The Power of the Dog

power of the dog

It’s been a while since I saw a movie that catches us leaning the wrong way as far as The Power of the Dog does. That could be due to the source novel, by Thomas Savage, but a lot has to do with the film’s master writer-director Jane Campion, who keeps things becalmed and subtle, even nuanced. In outline, The Power of the Dog sounds like a number of other stories, but it is its own story, and Campion uses its tropes and our expectations to tell it mainly through visuals and through the tiniest gestures and reactions. The movie requires patient attention, otherwise its mini-explosions might look like a lot of nothing on the screen.

We’re in Montana 1925, at a cattle ranch owned by brothers Phil (Benedict Cumberbatch) and George Burbank (Jesse Plemons). Soon enough, George meets and marries widow Rose (Kirsten Dunst), who has a teenage son (Kodi Smit-McPhee) readying himself for medical school. George’s money sends the boy, Peter, to college. George is kindly but doesn’t have much going for him other than that and his money, and he knows it, and so does Phil. Boy, does he ever. Phil is one of those brilliant rats we meet all the time in fiction, practically never in life. He’s intelligent — a product of Yale — but also mean as a scorpion, the kind of guy who always wants to tell the destructive truth the way he sees it, which is of course darker than most others see it. He may also be one or more of the following: a bigot of all stripes, a deeply closeted gay man, a potential murderer or rapist.

Campion’s steady hand and Jonny Greenwood’s anxious score combine to create a highly unstable, almost insecure film. Everyone else in the movie seems focused on Phil, afraid of him. But should they be? Cumberbatch weighs in with a portrait that can be studied in many ways, and will almost certainly play radically differently if viewed a second time. We gather that Phil, who initially mocks Peter’s effeminacy, has something in mind for him, but what? Clues surface here and there, involving Phil’s one-time mentor Bronco Henry, who apparently taught Phil the ways of ranching as well as several other things. Bronco Henry’s name is enunciated with almost as much reverence as Randolph Scott’s in Blazing Saddles. But the saddles here don’t blaze, and while we have our distrustful eye on Phil, someone else might be taking advantage of our distraction.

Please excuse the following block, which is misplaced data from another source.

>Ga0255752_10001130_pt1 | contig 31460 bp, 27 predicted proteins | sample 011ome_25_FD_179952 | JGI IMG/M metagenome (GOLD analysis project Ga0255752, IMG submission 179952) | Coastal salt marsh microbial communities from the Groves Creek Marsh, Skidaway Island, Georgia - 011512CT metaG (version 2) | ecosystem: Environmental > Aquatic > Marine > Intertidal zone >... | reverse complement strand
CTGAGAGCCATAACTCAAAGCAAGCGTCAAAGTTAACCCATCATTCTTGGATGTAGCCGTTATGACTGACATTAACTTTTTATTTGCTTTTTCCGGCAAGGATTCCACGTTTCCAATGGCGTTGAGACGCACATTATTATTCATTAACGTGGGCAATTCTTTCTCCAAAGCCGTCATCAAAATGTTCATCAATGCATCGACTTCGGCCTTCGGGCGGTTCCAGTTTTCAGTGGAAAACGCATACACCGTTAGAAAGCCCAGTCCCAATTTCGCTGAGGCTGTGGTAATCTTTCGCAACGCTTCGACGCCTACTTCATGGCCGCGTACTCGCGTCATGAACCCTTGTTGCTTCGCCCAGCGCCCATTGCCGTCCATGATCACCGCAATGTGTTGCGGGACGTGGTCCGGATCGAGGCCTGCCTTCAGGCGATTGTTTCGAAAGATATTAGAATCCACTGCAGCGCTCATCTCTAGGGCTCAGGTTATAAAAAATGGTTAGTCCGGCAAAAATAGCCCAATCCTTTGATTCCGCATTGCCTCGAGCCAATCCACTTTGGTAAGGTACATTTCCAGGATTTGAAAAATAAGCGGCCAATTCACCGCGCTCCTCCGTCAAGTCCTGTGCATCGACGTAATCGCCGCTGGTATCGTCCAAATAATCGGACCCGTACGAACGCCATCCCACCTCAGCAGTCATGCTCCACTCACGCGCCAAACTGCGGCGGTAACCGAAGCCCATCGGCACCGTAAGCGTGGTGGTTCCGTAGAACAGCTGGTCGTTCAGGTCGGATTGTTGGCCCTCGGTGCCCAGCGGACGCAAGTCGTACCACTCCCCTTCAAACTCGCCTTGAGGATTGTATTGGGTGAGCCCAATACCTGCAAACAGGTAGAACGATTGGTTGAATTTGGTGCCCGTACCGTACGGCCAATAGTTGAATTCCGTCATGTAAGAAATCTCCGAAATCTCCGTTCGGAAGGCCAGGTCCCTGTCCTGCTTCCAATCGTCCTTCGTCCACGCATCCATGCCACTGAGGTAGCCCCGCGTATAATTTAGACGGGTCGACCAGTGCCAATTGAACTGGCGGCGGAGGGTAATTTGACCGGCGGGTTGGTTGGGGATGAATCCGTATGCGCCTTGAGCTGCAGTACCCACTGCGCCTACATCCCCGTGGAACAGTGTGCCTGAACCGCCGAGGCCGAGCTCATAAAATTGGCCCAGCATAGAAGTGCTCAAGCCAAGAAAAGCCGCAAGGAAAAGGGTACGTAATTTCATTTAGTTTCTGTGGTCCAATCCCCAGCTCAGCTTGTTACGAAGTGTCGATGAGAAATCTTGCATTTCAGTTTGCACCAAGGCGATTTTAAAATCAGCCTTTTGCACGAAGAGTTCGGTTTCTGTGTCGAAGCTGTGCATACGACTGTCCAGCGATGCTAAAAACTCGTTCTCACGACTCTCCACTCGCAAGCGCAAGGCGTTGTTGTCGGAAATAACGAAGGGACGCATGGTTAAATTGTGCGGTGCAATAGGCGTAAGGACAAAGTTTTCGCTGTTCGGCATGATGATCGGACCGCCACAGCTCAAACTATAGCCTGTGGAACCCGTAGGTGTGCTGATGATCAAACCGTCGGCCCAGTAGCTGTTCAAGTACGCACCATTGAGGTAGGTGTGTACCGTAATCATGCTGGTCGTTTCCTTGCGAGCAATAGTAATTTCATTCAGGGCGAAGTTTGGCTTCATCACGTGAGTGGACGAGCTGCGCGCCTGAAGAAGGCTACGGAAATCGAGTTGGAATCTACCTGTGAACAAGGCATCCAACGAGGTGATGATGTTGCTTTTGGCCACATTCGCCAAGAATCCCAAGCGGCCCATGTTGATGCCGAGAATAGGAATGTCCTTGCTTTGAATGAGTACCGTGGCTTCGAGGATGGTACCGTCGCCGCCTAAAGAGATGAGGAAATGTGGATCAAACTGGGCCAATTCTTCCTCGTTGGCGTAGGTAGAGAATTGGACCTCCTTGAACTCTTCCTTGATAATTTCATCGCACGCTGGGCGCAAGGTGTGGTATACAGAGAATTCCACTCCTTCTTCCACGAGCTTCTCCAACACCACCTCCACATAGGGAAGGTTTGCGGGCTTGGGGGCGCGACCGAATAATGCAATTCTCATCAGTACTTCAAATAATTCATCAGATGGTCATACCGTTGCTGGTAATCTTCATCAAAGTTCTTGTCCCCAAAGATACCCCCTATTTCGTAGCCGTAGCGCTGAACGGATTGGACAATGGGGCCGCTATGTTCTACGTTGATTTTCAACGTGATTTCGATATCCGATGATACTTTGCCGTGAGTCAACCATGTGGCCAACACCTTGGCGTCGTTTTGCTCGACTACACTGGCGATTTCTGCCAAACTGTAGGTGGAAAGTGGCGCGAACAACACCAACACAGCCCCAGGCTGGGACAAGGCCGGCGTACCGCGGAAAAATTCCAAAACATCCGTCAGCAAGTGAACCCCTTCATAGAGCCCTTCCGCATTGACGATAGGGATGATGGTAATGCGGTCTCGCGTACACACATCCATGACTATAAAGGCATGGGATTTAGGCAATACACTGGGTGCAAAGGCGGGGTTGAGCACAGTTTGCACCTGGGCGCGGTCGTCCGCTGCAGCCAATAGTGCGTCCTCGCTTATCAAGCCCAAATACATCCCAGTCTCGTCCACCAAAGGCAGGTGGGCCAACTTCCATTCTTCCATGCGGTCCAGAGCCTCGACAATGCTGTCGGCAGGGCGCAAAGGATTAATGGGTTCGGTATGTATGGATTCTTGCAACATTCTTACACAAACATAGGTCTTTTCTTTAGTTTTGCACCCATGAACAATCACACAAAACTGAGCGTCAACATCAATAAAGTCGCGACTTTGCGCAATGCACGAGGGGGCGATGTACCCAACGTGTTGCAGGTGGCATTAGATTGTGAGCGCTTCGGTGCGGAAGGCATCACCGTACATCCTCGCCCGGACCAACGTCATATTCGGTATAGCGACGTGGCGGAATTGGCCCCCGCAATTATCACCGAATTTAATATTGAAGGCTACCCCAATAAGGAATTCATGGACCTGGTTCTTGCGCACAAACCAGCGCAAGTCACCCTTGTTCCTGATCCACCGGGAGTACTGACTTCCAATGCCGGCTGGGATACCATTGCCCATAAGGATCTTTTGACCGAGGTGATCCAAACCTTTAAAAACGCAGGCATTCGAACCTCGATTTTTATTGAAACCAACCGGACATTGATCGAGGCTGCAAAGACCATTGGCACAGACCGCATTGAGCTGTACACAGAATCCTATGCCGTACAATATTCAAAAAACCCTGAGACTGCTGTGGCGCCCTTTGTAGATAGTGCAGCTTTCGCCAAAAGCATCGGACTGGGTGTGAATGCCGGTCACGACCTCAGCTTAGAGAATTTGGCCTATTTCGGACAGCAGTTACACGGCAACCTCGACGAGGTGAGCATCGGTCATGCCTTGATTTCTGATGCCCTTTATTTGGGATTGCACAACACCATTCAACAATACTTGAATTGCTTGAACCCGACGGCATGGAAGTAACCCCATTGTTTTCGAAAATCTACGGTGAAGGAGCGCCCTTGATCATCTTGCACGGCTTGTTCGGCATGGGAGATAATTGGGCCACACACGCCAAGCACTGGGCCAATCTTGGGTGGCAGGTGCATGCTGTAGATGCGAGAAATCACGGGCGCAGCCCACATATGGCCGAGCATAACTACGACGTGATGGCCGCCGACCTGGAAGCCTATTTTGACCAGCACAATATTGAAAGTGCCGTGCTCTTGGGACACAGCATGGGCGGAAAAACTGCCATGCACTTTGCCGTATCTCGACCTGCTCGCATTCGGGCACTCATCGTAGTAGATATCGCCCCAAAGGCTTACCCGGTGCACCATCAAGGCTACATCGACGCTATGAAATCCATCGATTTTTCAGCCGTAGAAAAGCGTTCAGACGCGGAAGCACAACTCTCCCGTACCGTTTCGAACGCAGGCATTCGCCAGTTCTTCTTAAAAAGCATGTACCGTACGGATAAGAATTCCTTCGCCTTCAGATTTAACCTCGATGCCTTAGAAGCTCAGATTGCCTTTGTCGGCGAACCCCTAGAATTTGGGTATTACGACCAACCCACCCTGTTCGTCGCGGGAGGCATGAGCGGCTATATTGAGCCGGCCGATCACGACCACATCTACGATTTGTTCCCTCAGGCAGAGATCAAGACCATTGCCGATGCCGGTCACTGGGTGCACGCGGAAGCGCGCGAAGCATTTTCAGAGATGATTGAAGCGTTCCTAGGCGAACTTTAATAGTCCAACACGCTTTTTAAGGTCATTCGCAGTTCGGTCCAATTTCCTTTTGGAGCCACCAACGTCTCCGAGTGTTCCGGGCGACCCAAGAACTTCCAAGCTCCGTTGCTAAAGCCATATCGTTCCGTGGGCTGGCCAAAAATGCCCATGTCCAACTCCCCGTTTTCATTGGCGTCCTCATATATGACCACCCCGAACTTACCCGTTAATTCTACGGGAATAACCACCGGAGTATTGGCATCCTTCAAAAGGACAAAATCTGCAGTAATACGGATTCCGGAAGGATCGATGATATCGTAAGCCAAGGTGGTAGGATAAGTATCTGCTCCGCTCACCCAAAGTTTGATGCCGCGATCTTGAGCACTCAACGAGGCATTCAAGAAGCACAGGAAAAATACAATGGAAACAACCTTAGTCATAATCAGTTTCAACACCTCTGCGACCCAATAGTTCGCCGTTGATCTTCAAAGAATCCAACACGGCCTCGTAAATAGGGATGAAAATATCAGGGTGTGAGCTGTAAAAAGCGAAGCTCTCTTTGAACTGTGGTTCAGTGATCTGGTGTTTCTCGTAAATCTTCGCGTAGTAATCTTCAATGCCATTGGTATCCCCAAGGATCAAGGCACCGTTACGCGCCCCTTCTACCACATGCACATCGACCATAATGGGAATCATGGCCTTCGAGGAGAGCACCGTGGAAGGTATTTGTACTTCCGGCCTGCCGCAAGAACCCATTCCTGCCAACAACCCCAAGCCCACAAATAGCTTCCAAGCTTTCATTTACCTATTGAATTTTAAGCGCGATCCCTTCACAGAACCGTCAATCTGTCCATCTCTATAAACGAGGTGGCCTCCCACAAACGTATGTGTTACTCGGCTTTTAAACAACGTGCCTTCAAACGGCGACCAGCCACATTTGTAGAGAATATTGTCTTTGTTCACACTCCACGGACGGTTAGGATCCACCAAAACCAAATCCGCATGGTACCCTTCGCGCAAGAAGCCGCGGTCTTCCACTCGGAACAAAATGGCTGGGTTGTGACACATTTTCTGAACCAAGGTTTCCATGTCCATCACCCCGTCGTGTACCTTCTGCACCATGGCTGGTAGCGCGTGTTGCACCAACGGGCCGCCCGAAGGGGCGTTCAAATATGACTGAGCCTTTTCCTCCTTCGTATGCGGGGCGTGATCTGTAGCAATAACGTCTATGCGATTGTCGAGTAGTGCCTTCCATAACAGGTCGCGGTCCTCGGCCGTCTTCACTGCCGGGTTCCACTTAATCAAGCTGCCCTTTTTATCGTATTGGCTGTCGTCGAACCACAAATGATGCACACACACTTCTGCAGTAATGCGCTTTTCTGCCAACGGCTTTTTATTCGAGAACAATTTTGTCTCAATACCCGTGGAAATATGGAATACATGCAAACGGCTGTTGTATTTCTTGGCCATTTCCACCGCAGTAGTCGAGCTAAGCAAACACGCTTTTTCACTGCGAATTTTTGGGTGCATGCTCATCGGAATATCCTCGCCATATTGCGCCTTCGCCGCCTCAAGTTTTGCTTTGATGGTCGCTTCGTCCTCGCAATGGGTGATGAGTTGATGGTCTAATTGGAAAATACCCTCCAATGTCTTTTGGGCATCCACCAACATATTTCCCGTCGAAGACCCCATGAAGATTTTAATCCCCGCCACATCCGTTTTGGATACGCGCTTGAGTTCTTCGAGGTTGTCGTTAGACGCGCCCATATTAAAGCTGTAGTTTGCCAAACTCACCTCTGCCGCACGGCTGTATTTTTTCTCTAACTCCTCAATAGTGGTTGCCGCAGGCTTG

Phil might well be a bad man who is not only a bad man, and the frame is otherwise filled with folk who are neither good nor evil but just flawed, weakened by life and its indifferences. George is about as understanding as any man circa 1925 can be expected to be; he takes the labor of women and men as his due, without malice. Rose has her private miseries that she has taken to dipping in liquor. Peter may or may not be gay — the question of his sexuality seems less relevant as the movie goes on — but there may be gaping holes in his good nature, put there in large part when he discovered his father dead, a suicide. Peter recounts this trauma without much feeling; it’s Kodi Smit-McPhee’s moment of triumph. Peter, we see, may grow up into another Phil. Phil certainly seems to think so. If he can be for Peter what Bronco Henry was for him, he might have a purpose — or he might become a monster.

The Power of the Dog can thus be debated long into the night — the characters’ paths not taken, the dramas interrupted. After several things we’re led to expect to happen don’t happen, we realize we have little idea where the movie is taking us, yet we trust Campion to take us somewhere, and she does. Campion excels at tension between people — largely between men and women, but not always. Here it’s tension between one person and everyone else, but most everyone takes a turn creating that tension. We gather that the mix of these particular personalities and all their painful baggage is combustible, though, in this movie’s terms, quietly combustible. We see that what happens is inevitable yet far from predictable, except maybe when we think back on it. 

Explore posts in the same categories: adaptation, drama, one of the year's best, western

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